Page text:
Saturday, June 2, 2007

Summer reading for new (and not so new) faculty: Mirror to America: The Autobiography of John Hope Franklin

The New York Times has its summer reading recommendations in the book review section this Sunday. But my choice, a must read for any academic, and for anyone interested in understanding 20th century America, is Mirror to America: The Autobiography of John Hope Franklin (Farrar, Straus and Giroux, 2005). A powerful story, beautifully written and out in paperback, Franklin's personal narrative will absorb you through any transaltantic flight. "Summer reading" may be more for enjoyment than enlightenment, but from this book you will get both.

For academics, the book provides a rare window on the way race operates within the academy, and affects a life. Franklin was often in the role of being a "first," or a token, and confronted many slights. One of the most celebrated stories of a "first" is that of baseball player Jackie Robinson, who would take insults on the field silently. Not Franklin, as he recounts in this book. He would often get angry, and would call attention to an exclusion or insult, rather than let it pass by. And through it all, he succeeded. It is, in part, a story of perseverance against the odds, a helpful life lesson for many academics.

"JOHN HOPE FRANKLIN is among a handful of scholars who have changed the way Americans view their past," David Oshinsky wrote in a New York Times review in November 2005.

It wasn't so long ago that mainstream histories of the United States ignored the experience of minorities or employed the sort of stereotypes that most readers today would find offensive. An African-American, raised and educated in an era of stifling race prejudice and legal segregation, Franklin, now 90 years old, has spent his career exposing the bigotry that once dominated American intellectual life and continues to infect society at large. His scholarship is his weapon.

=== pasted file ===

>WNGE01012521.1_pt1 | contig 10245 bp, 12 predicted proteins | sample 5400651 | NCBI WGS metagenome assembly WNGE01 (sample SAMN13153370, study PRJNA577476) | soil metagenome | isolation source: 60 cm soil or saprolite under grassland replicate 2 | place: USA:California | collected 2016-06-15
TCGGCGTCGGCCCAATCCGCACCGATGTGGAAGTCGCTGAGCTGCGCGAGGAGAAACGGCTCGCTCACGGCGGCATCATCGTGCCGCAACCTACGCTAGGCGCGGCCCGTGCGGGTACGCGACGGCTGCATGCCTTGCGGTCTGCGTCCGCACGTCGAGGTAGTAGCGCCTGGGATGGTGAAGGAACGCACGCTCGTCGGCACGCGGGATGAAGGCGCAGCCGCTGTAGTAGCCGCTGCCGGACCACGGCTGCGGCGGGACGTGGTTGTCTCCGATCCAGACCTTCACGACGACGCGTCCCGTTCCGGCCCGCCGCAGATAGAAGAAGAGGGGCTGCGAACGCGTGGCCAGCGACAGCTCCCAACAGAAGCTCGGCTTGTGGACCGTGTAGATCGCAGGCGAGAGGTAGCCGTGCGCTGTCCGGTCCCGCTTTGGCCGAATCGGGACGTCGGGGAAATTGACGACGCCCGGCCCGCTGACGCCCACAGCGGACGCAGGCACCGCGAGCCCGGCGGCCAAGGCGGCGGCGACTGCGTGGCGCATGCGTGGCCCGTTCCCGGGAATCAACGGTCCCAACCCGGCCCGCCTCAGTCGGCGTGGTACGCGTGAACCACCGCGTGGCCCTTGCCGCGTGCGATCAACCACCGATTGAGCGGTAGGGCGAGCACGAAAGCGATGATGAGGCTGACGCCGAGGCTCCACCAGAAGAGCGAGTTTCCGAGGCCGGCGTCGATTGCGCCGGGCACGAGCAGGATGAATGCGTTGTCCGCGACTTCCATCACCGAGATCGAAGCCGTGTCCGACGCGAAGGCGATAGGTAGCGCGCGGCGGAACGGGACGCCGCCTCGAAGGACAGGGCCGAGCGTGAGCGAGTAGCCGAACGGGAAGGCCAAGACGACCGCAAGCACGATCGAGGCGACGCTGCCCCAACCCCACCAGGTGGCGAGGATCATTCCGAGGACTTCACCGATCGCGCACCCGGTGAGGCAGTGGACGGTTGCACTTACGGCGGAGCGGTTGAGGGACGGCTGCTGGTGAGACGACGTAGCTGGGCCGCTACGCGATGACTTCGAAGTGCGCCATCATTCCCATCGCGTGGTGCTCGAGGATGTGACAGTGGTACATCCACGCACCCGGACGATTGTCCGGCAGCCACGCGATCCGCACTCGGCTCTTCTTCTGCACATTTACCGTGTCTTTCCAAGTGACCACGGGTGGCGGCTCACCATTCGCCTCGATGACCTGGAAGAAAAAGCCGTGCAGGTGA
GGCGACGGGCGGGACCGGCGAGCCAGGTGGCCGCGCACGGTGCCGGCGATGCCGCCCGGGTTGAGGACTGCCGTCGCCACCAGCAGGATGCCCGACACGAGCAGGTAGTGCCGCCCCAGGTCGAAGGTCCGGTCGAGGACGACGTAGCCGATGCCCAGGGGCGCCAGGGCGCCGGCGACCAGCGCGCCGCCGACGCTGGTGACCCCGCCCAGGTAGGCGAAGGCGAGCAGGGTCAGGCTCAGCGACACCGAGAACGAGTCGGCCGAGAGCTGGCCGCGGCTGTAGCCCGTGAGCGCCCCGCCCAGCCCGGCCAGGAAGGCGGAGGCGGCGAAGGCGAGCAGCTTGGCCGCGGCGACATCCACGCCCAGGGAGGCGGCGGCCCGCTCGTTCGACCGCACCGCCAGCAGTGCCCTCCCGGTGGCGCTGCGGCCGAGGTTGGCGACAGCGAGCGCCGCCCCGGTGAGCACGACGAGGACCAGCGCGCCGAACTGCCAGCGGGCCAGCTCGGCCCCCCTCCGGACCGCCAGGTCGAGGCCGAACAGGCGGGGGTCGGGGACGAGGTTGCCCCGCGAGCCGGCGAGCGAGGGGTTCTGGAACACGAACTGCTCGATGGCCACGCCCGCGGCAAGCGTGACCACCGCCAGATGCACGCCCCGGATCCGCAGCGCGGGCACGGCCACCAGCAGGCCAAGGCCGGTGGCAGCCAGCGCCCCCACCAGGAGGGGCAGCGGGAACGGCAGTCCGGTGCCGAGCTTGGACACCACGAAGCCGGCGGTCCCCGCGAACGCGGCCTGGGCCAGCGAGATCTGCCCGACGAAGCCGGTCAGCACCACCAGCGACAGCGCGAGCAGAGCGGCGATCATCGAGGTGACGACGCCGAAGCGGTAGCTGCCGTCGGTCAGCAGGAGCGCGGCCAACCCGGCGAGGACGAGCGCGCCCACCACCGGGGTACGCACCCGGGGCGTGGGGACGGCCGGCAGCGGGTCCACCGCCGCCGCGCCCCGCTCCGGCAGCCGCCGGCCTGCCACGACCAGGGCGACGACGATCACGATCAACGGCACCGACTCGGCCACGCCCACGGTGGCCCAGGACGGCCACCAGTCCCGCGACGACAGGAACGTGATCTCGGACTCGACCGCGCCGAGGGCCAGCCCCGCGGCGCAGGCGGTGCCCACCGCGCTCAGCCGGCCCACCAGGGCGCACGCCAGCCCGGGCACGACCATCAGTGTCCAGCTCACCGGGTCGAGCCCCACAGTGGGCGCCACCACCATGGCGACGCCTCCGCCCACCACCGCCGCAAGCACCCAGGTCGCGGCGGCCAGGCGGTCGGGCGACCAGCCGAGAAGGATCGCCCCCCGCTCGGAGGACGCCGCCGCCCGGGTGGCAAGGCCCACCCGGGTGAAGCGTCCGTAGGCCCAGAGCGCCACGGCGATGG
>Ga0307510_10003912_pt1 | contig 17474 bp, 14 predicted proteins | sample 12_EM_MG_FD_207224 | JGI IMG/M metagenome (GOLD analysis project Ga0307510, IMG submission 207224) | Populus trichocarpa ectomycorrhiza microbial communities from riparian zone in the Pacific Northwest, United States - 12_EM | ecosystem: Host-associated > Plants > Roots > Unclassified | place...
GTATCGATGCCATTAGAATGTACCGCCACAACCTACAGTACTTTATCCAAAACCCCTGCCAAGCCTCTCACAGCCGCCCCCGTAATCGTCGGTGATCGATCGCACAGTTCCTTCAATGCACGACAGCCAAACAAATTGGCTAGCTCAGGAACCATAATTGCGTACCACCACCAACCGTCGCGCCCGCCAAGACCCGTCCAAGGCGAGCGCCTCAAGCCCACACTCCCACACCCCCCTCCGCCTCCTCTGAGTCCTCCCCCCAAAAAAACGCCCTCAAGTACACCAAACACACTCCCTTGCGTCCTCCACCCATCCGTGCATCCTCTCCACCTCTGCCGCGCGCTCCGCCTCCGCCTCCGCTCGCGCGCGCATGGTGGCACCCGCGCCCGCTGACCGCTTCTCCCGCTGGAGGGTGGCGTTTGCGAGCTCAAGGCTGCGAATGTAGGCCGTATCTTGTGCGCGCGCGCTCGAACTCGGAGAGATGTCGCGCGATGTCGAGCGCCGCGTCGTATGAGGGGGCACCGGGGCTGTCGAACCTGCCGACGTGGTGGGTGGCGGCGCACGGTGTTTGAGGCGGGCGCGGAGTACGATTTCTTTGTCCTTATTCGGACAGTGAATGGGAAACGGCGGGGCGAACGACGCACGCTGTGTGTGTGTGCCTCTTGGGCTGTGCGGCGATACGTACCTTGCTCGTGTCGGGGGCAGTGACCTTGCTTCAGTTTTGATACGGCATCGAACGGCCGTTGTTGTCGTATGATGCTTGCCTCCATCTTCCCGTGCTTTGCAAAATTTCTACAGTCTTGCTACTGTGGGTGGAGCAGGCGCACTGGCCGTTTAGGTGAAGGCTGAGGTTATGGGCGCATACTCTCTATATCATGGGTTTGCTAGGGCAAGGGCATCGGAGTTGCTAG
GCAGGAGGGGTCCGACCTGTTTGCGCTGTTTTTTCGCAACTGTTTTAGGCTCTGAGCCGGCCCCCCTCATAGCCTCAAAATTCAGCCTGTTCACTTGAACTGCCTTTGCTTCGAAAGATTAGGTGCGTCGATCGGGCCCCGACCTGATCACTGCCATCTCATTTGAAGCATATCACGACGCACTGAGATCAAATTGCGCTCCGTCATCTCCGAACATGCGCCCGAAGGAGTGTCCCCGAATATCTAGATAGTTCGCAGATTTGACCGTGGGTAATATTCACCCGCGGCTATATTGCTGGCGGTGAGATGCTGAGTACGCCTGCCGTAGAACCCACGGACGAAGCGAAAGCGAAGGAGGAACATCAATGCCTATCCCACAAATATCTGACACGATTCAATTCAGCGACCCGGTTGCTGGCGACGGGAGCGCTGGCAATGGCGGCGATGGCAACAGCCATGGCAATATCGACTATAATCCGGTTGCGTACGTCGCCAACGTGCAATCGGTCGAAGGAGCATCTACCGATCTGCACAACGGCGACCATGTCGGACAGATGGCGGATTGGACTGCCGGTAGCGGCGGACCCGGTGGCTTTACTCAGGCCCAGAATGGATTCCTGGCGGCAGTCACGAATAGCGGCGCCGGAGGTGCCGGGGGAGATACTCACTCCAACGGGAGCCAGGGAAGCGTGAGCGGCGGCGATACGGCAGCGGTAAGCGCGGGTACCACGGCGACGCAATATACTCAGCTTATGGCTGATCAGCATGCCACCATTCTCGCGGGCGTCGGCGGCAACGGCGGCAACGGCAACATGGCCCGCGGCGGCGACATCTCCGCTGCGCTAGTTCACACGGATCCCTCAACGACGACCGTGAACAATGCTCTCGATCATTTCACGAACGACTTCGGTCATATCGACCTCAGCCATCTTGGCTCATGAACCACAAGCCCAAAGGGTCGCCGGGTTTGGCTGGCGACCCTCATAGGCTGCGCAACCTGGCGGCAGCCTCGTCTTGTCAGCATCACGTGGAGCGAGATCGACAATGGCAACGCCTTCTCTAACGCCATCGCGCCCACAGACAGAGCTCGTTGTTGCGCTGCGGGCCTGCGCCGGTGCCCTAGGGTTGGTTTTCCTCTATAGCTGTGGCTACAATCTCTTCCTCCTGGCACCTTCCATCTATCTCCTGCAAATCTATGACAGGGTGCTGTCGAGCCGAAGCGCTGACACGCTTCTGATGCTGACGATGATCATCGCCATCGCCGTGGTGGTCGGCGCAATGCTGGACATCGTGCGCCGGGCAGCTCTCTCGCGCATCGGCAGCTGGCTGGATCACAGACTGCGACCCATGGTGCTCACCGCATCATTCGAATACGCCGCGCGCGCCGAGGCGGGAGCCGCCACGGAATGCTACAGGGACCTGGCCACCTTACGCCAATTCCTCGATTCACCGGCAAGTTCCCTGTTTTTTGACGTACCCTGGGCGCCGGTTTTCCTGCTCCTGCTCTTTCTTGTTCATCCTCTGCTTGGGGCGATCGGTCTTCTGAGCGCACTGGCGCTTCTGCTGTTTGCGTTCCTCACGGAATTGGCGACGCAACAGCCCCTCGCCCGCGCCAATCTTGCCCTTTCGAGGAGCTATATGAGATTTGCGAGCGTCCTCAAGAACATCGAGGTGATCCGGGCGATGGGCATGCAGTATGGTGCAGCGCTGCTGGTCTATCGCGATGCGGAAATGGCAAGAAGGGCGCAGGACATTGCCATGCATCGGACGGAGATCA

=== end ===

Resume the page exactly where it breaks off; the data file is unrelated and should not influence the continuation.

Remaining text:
"Mirror to America" is a riveting and bitterly candid memoir. Born in an all-black Oklahoma town in 1915, Franklin can remember his mother, a teacher, riding a horse to work "with a pistol in her saddlebag to protect herself from wolves or some vagabond who might attempt to molest her." In 1921 his father, an attorney, moved to Tulsa to open a law practice and buy a home for the family. A few months later, the black section of that city was demolished in one of the bloodiest race riots in American history. His father lost everything, postponing the family move for four years. In Tulsa, Franklin encountered a seething racism that kept the black community in a state of perpetual unease. There "was never a moment in any contact I had with white people," he writes about this time, "that I was not reminded that society as a whole had sentenced me to abject humiliation for the sole reason that I was not white."
In an excerpt, available here, Franklin writes:

Living in a world restricted by laws defining race, as well as creating obstacles, disadvantages, and even superstitions regarding race, challenged my capacities for survival. For ninety years I have witnessed countless men and women likewise meet this challenge. Some bested it; some did not; many had to settle for any accommodation they could. I became a student and eventually a scholar. And it was armed with the tools of scholarship that I strove to dismantle those laws, level those obstacles and disadvantages, and replace superstitions with humane dignity. Along with much else, the habits of scholarship granted me something many of my similarly striving contemporaries did not have. I knew, or should say know, what we are up against....